REINER: Right. And I -- and that's the problem. The FDA has a remarkable career group of world class scientists. And these are people that span -- these are non-political people that span all kinds of administrations, and they can't be rushed. Now, I will say there is some suggestion that maybe the FDA has moved a little bit too slow, but they're moving at their pace in the interest of caution and science and getting this right. And there will be pushback when there appears to be political influence, just as the FDA refused to be influenced prior to the presidential election when it was apparent that the Trump administration was really pushing to get a vaccine approved before the election, the FDA would not do that.

TAPPER: We are also hearing that the San Diego hospital system is reporting a dramatic rise in COVID infections in fully vaccinated workers. We should note that in a COVID infection is not a --


TAPPER: -- COVID sickness or a COVID hospitalization, but it does seem to support the argument that additional shots might be appropriate.

REINER: Right. So I was vaccinated the second day vaccines were available. So in -- I think that was December 15. So we are now more than eight months after the first dose, almost nine months now past the first dose of these vaccines, and we know that the efficacy wanes at about the five to six month mark, certainly at the six month mark. So our frontline workers are seeing a decline in their protection, which is why I think it's urgent to start opening up boosters to people who were vaccinated very early.

TAPPER: CDC Director Dr. Rochelle Walensky is also asking unvaccinated Americans to not travel over the Labor Day holiday weekend. She says vaccinated people can travel as long as they wear masks. What do you think of that?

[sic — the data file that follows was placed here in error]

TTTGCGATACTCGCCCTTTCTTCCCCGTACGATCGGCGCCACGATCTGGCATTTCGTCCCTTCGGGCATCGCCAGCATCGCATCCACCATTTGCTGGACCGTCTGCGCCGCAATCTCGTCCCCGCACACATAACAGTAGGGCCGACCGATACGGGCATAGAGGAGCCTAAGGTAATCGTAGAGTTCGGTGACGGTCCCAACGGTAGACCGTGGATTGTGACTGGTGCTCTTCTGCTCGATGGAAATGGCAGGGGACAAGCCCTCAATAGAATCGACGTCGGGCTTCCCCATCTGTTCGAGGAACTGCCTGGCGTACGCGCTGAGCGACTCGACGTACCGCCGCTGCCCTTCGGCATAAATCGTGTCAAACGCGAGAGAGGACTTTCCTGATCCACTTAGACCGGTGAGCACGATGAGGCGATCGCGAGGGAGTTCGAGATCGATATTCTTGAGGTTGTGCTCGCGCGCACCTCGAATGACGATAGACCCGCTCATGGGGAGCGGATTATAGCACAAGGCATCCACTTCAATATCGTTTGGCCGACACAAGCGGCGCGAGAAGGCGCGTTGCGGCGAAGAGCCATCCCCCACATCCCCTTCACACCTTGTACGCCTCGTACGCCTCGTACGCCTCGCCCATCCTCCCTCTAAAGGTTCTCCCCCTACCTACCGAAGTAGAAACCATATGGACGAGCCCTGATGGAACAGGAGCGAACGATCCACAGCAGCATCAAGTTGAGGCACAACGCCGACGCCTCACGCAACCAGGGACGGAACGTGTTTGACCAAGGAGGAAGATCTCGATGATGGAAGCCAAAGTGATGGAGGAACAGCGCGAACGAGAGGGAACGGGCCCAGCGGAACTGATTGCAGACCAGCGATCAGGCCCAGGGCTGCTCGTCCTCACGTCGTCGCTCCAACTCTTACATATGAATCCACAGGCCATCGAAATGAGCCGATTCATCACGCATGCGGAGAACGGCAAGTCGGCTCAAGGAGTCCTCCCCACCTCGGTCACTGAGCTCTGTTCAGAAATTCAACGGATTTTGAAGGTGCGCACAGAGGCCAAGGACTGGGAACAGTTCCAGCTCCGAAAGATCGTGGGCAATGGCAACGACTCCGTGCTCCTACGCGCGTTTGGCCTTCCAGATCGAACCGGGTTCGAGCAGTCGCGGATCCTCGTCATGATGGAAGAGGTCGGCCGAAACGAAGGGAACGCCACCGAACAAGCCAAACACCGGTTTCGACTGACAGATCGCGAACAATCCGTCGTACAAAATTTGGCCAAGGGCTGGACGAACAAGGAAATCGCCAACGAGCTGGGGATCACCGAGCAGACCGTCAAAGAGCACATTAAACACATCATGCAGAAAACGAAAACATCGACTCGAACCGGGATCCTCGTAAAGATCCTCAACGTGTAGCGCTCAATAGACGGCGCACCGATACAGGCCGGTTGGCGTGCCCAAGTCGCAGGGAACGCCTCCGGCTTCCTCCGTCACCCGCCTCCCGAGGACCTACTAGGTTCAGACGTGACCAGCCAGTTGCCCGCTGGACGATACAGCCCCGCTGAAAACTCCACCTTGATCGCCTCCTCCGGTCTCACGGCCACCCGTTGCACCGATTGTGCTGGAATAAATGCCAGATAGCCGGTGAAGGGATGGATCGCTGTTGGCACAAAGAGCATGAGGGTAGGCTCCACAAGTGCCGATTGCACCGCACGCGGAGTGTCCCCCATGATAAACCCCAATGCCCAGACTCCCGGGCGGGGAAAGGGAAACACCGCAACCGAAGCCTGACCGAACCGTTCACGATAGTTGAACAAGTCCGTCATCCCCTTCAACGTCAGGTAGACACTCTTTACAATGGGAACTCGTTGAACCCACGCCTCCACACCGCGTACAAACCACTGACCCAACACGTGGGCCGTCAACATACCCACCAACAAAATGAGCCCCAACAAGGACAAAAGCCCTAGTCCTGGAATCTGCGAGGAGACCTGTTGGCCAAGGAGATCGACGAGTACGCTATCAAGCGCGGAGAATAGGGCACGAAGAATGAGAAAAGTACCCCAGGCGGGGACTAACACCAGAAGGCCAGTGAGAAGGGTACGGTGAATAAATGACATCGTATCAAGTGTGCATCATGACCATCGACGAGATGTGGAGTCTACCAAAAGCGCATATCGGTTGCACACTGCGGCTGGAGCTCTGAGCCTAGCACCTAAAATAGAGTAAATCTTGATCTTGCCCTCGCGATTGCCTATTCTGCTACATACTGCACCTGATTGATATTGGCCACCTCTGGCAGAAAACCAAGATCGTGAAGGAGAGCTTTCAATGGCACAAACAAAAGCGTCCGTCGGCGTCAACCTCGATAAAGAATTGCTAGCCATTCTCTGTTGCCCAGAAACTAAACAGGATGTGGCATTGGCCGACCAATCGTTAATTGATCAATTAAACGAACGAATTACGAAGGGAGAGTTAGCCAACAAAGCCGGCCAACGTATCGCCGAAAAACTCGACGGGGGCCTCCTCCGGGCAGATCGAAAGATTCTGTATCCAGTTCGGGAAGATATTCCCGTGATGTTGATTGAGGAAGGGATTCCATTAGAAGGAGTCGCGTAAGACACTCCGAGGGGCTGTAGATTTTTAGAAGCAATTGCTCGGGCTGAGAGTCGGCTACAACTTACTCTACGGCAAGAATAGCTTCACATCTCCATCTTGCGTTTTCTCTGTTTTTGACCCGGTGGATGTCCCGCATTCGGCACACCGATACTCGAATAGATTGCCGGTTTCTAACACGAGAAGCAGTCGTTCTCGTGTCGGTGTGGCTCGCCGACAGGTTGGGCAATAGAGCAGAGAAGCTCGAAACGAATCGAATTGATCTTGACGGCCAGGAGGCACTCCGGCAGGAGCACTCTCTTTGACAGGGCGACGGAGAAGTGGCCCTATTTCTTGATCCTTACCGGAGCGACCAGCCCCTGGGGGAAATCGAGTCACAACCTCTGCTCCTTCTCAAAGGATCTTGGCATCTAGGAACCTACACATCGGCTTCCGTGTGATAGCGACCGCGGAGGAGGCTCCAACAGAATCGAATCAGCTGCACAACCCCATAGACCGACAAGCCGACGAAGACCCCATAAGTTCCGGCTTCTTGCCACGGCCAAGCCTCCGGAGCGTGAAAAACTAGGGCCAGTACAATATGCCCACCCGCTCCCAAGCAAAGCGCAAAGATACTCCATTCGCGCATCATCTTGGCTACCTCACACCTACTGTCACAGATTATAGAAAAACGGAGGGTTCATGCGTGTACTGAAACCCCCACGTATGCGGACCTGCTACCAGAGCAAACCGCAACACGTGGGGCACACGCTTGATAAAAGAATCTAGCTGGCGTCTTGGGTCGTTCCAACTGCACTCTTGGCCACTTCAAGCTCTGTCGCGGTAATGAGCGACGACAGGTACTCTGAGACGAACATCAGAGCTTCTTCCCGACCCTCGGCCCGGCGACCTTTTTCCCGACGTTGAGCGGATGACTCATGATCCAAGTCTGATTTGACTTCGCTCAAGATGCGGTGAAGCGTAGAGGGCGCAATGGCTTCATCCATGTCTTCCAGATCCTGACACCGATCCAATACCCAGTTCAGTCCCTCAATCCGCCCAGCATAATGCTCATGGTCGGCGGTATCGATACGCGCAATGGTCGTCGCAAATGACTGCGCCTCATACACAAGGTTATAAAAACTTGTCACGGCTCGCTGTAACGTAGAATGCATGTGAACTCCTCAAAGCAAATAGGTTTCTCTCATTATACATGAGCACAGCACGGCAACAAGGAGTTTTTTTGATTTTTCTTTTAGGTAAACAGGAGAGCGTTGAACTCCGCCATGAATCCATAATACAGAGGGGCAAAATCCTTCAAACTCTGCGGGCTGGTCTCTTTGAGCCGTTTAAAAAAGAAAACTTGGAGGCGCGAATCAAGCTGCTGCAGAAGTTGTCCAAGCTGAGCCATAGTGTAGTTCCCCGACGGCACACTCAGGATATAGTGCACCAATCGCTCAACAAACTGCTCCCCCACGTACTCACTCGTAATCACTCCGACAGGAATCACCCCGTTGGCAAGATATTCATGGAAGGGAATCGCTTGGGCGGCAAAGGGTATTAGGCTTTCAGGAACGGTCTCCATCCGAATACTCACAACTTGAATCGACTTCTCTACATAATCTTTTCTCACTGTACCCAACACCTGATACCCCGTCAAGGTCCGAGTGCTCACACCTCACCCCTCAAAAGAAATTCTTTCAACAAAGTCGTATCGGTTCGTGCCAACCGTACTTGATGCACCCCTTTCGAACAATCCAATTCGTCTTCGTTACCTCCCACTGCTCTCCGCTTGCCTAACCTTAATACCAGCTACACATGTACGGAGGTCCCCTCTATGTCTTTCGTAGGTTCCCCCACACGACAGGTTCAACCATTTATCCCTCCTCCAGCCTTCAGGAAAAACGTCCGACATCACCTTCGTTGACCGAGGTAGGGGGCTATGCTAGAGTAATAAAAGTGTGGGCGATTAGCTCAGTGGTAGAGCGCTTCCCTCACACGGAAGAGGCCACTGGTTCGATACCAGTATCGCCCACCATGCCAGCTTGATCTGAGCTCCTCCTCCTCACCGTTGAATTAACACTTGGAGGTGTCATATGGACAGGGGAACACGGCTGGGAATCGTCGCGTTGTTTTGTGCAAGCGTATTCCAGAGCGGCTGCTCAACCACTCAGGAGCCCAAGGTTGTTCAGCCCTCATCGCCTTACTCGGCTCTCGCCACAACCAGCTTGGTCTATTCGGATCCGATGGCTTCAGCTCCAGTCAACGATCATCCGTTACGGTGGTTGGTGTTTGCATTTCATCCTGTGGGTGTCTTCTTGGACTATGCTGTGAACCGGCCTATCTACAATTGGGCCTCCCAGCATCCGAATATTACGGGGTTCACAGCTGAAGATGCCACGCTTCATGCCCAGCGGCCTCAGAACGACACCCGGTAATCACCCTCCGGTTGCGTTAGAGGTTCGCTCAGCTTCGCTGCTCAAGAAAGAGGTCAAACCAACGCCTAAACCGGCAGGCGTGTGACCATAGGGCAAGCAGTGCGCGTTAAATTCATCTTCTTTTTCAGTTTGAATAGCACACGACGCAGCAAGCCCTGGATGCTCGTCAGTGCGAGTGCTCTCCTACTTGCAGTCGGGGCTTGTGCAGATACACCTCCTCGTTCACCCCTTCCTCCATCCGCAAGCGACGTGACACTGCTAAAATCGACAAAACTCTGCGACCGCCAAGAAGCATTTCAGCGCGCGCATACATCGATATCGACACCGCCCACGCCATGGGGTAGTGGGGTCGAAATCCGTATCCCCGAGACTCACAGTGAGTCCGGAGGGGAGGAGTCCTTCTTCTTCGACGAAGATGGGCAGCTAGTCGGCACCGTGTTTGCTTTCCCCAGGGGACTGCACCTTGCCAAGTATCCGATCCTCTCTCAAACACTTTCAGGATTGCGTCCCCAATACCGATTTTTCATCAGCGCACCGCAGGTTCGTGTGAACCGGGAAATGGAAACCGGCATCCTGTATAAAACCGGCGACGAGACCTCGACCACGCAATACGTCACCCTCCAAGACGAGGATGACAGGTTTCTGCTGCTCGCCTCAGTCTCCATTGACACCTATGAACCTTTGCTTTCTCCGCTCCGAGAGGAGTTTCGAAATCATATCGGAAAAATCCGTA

REINER: Look, we saw spikes last year in the fall, Thanksgiving, we saw a Christmas spikes. So -- and it was very harmful to this country. Look, we don't let people carry weapons on board aircrafts because they're a danger to the flight. So why would we let people loaded with virus on board flights?

I think not only is it a good idea now for unvaccinated people not to fly. I don't think unvaccinated people should be permitted to fly until this pandemic is over.

TAPPER: All right. Dr. Jonathan Reiner, thank you so much. Appreciate it.

Thirty-two charges, 32 in the killing of a black man as he walked home from a convenience store. The details next.



TAPPER: In our national lead, three Colorado police officers and two paramedics are facing criminal charges in the 2019 death of Elijah McClain. McClain, as you might remember, was violently detained while walking home from a convenience store. After a 911 caller reported a suspicious person wearing a ski mask was walking along the road, McClain is heard telling the officers, quote, I'm an introvert. Please respect the boundaries that I am speaking. One officer put him in a chokehold. Paramedics injected him with ketamine and claimed died three days later.

Now, the three officers into paramedics involved in the death each face one charge of manslaughter and one charge of criminally negligent homicide among other assault charges.

You can follow me on Facebook, on Instagram, on Twitter, on the TikTok at JakeTapper. You can tweet the show at TheLeadCNN. Our coverage now continues with one Mr. Wolf Blitzer right next door in The Situation Room.

WOLF BLITZER, CNN HOST: Happening now, breaking news.